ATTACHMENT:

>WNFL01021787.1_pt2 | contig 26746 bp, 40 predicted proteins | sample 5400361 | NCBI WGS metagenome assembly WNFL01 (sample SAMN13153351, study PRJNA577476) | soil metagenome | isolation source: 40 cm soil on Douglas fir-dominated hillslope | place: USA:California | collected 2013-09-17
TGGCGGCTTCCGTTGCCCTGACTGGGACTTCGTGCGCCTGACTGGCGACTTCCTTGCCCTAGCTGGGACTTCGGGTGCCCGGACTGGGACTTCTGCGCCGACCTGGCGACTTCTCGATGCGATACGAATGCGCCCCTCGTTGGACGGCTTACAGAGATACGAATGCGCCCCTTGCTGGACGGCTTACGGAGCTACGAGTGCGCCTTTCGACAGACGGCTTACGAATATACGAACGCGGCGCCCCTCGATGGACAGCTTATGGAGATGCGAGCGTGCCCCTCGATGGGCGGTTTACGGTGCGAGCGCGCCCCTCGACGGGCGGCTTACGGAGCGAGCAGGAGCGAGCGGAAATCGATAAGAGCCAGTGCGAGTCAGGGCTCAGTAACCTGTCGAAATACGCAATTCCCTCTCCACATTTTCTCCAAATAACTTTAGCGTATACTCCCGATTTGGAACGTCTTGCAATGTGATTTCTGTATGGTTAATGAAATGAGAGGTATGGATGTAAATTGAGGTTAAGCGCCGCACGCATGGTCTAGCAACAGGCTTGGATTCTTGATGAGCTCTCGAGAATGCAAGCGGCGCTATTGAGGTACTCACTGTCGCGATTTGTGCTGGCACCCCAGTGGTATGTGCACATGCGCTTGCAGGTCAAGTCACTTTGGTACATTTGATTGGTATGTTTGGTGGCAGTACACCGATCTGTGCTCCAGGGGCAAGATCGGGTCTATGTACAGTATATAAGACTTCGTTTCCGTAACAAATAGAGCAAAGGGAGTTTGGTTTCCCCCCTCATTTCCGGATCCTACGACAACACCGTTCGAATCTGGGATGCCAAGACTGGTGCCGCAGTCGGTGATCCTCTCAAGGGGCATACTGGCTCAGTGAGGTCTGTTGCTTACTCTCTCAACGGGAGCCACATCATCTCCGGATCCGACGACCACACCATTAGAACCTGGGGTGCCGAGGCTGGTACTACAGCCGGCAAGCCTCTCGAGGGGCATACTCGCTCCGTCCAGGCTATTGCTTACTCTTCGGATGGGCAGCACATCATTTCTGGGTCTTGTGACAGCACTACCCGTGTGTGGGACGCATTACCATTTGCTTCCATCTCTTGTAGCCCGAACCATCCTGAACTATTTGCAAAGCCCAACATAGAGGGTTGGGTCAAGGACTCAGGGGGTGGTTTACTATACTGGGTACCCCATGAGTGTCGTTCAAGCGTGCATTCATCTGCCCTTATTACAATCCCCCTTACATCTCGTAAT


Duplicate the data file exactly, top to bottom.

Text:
>WNFL01021787.1_pt2 | contig 26746 bp, 40 predicted proteins | sample 5400361 | NCBI WGS metagenome assembly WNFL01 (sample SAMN13153351, study PRJNA577476) | soil metagenome | isolation source: 40 cm soil on Douglas fir-dominated hillslope | place: USA:California | collected 2013-09-17
TGGCGGCTTCCGTTGCCCTGACTGGGACTTCGTGCGCCTGACTGGCGACTTCCTTGCCCTAGCTGGGACTTCGGGTGCCCGGACTGGGACTTCTGCGCCGACCTGGCGACTTCTCGATGCGATACGAATGCGCCCCTCGTTGGACGGCTTACAGAGATACGAATGCGCCCCTTGCTGGACGGCTTACGGAGCTACGAGTGCGCCTTTCGACAGACGGCTTACGAATATACGAACGCGGCGCCCCTCGATGGACAGCTTATGGAGATGCGAGCGTGCCCCTCGATGGGCGGTTTACGGTGCGAGCGCGCCCCTCGACGGGCGGCTTACGGAGCGAGCAGGAGCGAGCGGAAATCGATAAGAGCCAGTGCGAGTCAGGGCTCAGTAACCTGTCGAAATACGCAATTCCCTCTCCACATTTTCTCCAAATAACTTTAGCGTATACTCCCGATTTGGAACGTCTTGCAATGTGATTTCTGTATGGTTAATGAAATGAGAGGTATGGATGTAAATTGAGGTTAAGCGCCGCACGCATGGTCTAGCAACAGGCTTGGATTCTTGATGAGCTCTCGAGAATGCAAGCGGCGCTATTGAGGTACTCACTGTCGCGATTTGTGCTGGCACCCCAGTGGTATGTGCACATGCGCTTGCAGGTCAAGTCACTTTGGTACATTTGATTGGTATGTTTGGTGGCAGTACACCGATCTGTGCTCCAGGGGCAAGATCGGGTCTATGTACAGTATATAAGACTTCGTTTCCGTAACAAATAGAGCAAAGGGAGTTTGGTTTCCCCCCTCATTTCCGGATCCTACGACAACACCGTTCGAATCTGGGATGCCAAGACTGGTGCCGCAGTCGGTGATCCTCTCAAGGGGCATACTGGCTCAGTGAGGTCTGTTGCTTACTCTCTCAACGGGAGCCACATCATCTCCGGATCCGACGACCACACCATTAGAACCTGGGGTGCCGAGGCTGGTACTACAGCCGGCAAGCCTCTCGAGGGGCATACTCGCTCCGTCCAGGCTATTGCTTACTCTTCGGATGGGCAGCACATCATTTCTGGGTCTTGTGACAGCACTACCCGTGTGTGGGACGCATTACCATTTGCTTCCATCTCTTGTAGCCCGAACCATCCTGAACTATTTGCAAAGCCCAACATAGAGGGTTGGGTCAAGGACTCAGGGGGTGGTTTACTATACTGGGTACCCCATGAGTGTCGTTCAAGCGTGCATTCATCTGCCCTTATTACAATCCCCCTTACATCTCGTAAT